Benjamin Millepied Directs a Kabuki-Inspired Collaboration with the Dark Pop Duo
A lone kabuki dancer performs against an urban tableau wearing full kumadori makeup in choreographer Benjamin Millepied's video for the Io Echo track “Eye Father.” Since meeting at a party and bonding over masochism and The Velvet Underground, Washington D.C.-native Ioanna Gika and her London-born partner in crime Leopold Ross have scored films for Harmony Korine, toured with Florence and the Machine and opened for Nine Inch Nails’ last-ever show. In “Eye Father,” Io Echo’s koto harp, hazy guitars and ethereal vocals are visualized in the vivid palette of classical Japanese theater. “Kabuki sets are so beautiful and rich in color, I wanted to find urban spaces with that quality,” explains director Millepied, who shot the film at a number of scenic Hollywood spots, including Los Angeles Harbor and a SoCal supermarket. “It looked like we were in rural China, but we were in this all-American urban landscape.” The cultural mash-up resonates well with Io Echo’s own penchant for mixing musical influences. “We’re interested in the sound and aesthetic of Asian cultures, but we’re not trying to emulate it literally,” Gika explains. “You can listen to our songs and imagine a Far Eastern forest, but ours is infused with purple smoke and twisted willows.” Currently in the finishing stages of Io Echo’s debut album, Gika shares the dreams that inspire the work, and a custom haiku.
What was on the stereo when you were growing up?
Ioanna Gika: Enya, Vangelis, chant, classical and new age.
Favorite new band?
IG: Haleek Maul, a teenage rapper from Barbados.
Dreams: black and white or Technicolor?
IG: Technicolor. Once the sky was so blue I was terrified.
IG: Kofi Annan or Philip Glass.
Favorite Japanese restaurant in LA?
IG: Sushi Ike––they do a great fresh octopus.
Write us a haiku?
IG: Wrote haikus all day
and apparently I am
still writing haikus.
Click here for Io Echo and Benjamin Millepied's second video collaboration, plus a chat with Leopold Ross.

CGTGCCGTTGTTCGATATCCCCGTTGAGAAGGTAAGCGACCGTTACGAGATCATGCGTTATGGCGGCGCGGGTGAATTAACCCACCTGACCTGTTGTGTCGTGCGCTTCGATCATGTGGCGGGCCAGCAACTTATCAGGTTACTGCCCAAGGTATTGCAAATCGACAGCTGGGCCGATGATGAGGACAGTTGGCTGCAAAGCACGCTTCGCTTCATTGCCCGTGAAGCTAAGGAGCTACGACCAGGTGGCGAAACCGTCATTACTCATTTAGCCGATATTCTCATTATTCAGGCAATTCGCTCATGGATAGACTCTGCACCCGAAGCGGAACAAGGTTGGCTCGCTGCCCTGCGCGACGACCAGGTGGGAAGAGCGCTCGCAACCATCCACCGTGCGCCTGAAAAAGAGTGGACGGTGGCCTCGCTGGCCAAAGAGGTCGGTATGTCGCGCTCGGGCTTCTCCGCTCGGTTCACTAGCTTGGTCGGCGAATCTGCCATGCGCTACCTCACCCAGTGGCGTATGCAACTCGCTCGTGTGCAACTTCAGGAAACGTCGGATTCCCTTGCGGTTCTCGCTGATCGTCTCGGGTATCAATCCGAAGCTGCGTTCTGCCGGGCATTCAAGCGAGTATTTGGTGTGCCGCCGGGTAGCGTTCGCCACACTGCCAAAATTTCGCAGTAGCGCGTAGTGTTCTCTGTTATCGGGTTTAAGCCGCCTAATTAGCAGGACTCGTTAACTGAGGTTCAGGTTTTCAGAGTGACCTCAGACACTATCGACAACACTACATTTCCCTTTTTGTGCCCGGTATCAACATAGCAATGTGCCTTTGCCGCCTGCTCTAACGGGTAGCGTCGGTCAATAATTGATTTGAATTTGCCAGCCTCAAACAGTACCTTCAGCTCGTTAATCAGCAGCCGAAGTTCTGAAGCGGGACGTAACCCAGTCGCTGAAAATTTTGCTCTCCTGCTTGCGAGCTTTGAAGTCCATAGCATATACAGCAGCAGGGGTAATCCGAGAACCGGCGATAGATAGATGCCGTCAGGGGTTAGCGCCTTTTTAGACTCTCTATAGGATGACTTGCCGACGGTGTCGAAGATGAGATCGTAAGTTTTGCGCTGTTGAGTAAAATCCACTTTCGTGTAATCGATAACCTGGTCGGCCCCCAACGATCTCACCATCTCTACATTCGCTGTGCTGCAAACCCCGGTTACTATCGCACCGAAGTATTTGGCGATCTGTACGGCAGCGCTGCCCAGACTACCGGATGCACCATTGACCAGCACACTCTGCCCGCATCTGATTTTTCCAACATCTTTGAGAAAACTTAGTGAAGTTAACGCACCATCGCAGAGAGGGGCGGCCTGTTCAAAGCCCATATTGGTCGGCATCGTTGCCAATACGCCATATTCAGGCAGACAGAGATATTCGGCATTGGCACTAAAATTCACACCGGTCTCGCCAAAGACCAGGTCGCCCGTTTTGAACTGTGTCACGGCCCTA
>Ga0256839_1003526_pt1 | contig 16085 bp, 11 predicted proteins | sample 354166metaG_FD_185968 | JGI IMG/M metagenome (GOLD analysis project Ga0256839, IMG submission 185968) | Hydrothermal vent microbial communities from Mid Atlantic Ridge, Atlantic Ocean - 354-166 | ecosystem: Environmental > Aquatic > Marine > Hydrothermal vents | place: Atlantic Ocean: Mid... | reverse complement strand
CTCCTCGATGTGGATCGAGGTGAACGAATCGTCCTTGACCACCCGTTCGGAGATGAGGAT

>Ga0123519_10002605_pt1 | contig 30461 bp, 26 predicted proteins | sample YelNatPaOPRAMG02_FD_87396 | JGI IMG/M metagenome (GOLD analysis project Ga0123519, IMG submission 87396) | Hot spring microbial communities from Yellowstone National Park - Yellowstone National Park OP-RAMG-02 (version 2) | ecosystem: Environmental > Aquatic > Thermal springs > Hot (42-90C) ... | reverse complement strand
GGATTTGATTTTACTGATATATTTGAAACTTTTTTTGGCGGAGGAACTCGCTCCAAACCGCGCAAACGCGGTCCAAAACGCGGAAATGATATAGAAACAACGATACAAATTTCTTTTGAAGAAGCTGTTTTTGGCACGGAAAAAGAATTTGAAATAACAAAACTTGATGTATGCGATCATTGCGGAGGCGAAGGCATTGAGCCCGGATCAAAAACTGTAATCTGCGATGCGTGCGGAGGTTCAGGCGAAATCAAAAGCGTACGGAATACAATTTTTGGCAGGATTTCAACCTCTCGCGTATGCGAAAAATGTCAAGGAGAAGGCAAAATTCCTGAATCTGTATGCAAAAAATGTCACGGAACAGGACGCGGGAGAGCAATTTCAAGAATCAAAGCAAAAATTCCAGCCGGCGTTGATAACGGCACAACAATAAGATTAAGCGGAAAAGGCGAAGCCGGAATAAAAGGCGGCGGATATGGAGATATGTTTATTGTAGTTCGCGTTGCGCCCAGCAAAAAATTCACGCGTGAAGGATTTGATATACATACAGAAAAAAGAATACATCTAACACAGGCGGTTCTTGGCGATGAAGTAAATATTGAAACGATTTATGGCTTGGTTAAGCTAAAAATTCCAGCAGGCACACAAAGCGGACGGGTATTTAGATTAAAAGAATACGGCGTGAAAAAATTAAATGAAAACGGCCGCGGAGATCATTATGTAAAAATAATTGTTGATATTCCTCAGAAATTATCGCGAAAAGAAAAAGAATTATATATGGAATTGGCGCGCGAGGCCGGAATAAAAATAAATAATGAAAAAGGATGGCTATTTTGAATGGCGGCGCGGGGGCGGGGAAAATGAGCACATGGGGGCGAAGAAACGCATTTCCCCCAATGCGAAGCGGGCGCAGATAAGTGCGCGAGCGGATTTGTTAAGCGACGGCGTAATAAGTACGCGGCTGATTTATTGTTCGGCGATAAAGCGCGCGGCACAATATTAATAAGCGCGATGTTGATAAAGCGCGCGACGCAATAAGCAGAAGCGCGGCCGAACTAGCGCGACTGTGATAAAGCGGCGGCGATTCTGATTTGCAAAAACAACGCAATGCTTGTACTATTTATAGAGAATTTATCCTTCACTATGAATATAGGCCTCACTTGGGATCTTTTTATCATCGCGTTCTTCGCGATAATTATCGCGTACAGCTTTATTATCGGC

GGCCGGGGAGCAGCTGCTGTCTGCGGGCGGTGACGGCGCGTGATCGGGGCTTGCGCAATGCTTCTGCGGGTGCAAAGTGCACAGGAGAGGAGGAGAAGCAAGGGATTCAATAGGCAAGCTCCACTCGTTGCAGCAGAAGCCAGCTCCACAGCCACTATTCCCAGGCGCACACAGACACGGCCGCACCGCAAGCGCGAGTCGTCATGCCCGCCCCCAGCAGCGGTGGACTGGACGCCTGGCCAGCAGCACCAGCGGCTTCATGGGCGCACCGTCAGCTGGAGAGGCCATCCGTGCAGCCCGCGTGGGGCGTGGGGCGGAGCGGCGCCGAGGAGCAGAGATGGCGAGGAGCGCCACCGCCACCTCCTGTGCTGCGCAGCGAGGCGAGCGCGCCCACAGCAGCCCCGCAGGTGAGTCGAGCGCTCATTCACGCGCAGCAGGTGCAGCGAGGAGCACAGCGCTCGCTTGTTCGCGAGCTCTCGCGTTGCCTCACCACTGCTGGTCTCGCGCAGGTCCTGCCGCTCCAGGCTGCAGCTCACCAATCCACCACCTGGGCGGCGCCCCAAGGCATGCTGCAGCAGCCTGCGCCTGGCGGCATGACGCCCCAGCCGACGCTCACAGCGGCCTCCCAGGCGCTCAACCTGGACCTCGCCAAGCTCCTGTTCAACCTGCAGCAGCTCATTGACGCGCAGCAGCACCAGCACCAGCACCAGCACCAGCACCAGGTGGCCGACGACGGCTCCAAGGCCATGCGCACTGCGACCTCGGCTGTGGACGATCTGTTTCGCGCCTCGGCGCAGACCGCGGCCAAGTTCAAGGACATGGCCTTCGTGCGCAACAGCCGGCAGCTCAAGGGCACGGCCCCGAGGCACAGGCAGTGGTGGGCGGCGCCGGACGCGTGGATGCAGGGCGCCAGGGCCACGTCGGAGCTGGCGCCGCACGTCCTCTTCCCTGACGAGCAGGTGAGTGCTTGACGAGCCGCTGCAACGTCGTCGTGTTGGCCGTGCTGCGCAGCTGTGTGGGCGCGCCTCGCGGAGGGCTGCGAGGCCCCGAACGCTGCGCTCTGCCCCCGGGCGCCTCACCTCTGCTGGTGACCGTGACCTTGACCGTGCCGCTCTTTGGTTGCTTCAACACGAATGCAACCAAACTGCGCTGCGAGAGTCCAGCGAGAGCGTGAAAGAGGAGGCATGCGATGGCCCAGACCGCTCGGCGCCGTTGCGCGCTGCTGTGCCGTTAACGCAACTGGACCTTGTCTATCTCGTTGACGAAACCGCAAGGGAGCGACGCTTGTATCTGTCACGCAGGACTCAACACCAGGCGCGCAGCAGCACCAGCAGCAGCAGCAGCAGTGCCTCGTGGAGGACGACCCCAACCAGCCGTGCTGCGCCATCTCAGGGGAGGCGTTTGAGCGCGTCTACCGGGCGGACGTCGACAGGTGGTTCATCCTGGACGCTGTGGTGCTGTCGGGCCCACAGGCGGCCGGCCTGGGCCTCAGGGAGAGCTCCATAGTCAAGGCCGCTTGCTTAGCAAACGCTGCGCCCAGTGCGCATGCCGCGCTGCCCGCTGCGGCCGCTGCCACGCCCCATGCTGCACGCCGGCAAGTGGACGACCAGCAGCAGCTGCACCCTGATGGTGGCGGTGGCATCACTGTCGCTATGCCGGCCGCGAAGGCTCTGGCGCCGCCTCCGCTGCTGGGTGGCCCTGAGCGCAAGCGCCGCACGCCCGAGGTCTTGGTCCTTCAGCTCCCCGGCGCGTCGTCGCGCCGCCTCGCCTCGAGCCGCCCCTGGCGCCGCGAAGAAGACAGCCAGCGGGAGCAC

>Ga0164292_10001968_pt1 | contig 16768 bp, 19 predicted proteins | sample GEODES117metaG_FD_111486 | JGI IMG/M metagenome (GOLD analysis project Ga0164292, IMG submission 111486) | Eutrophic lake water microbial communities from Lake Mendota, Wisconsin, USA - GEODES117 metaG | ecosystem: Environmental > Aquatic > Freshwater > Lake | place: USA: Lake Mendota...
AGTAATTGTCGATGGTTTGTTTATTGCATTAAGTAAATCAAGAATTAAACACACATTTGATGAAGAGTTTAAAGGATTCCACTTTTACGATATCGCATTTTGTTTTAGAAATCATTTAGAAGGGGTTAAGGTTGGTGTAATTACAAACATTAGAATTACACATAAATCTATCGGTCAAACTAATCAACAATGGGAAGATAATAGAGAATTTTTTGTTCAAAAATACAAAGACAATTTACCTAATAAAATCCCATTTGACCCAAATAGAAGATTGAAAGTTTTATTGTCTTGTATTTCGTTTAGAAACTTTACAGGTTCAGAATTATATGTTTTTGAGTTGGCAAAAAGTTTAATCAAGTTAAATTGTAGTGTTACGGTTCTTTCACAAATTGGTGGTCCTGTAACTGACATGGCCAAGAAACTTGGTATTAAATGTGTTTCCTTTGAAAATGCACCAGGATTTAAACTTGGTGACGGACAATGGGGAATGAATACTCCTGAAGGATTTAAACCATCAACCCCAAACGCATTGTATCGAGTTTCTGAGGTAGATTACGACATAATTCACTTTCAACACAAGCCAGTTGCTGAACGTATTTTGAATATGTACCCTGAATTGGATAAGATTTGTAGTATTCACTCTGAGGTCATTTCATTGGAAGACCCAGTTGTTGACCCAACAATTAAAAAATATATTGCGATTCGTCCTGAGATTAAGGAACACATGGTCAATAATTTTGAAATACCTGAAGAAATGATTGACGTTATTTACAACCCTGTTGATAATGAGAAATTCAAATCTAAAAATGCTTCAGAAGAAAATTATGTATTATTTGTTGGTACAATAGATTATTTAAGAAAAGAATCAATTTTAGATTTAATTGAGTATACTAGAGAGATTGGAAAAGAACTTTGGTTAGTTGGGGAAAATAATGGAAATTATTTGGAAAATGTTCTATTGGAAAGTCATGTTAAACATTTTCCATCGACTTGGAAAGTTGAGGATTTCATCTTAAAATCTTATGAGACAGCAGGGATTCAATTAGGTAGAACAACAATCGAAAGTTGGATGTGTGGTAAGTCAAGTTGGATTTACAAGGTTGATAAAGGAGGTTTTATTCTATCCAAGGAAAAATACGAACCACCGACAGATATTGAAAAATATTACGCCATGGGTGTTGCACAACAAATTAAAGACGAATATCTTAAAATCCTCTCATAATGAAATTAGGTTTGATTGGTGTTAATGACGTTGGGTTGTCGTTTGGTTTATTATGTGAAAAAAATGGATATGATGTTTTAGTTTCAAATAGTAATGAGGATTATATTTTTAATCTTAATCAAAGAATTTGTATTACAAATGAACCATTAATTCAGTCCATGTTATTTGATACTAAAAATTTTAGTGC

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Director Brennan Stasiewicz Captures Fashion’s Enigma At Home and On Display
Documentary filmmaker Brennan Stasiewicz infiltrates the cosseted world of Daphne Guinness in Daphne’s Window. Featuring intimate footage of the icon at her Fifth Avenue apartment, the short follows the eccentric fashion patron and socialite as she prepares for her recent installation in the windows of Barneys New York. The storefront showcased her collection of pieces by designer Lee Alexander McQueen and a selection from the archive of fashion editor Isabella Blow, which Guinness purchased in its entirety last year. The display culminated in a performance art piece in which Guinness dressed for the Met ball in one of the flagship’s windows, modeling a lilac feathered gown designed by McQueen’s Sarah Burton. “She appears to me as someone always in a window,” says Stasiewicz. “Someone you can approach and see, but you remain on the other side.” This year brings a multitude of projects for the heiress: her sculptural armored glove collaboration with jeweler Shaun Leane (pictured in today’s film) will be exhibited by Jay Jopling in a private viewing in London later this month; and in September a retrospective at The Museum at the Fashion Institute of Technology will pay homage to her style. “Daphne is someone to take pleasure in, and in many ways, someone who incites moments of wonder,” says Stasiewicz.